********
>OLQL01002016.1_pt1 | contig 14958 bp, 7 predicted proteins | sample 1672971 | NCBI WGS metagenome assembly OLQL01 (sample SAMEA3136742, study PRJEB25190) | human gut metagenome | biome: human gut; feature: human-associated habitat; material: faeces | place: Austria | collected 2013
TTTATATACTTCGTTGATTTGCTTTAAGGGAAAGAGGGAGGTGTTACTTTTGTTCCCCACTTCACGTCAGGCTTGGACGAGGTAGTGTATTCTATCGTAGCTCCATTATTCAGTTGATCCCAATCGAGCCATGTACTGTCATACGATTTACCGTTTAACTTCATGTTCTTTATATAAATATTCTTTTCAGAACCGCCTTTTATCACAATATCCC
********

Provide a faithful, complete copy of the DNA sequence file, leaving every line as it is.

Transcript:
>OLQL01002016.1_pt1 | contig 14958 bp, 7 predicted proteins | sample 1672971 | NCBI WGS metagenome assembly OLQL01 (sample SAMEA3136742, study PRJEB25190) | human gut metagenome | biome: human gut; feature: human-associated habitat; material: faeces | place: Austria | collected 2013
TTTATATACTTCGTTGATTTGCTTTAAGGGAAAGAGGGAGGTGTTACTTTTGTTCCCCACTTCACGTCAGGCTTGGACGAGGTAGTGTATTCTATCGTAGCTCCATTATTCAGTTGATCCCAATCGAGCCATGTACTGTCATACGATTTACCGTTTAACTTCATGTTCTTTATATAAATATTCTTTTCAGAACCGCCTTTTATCACAATATCCC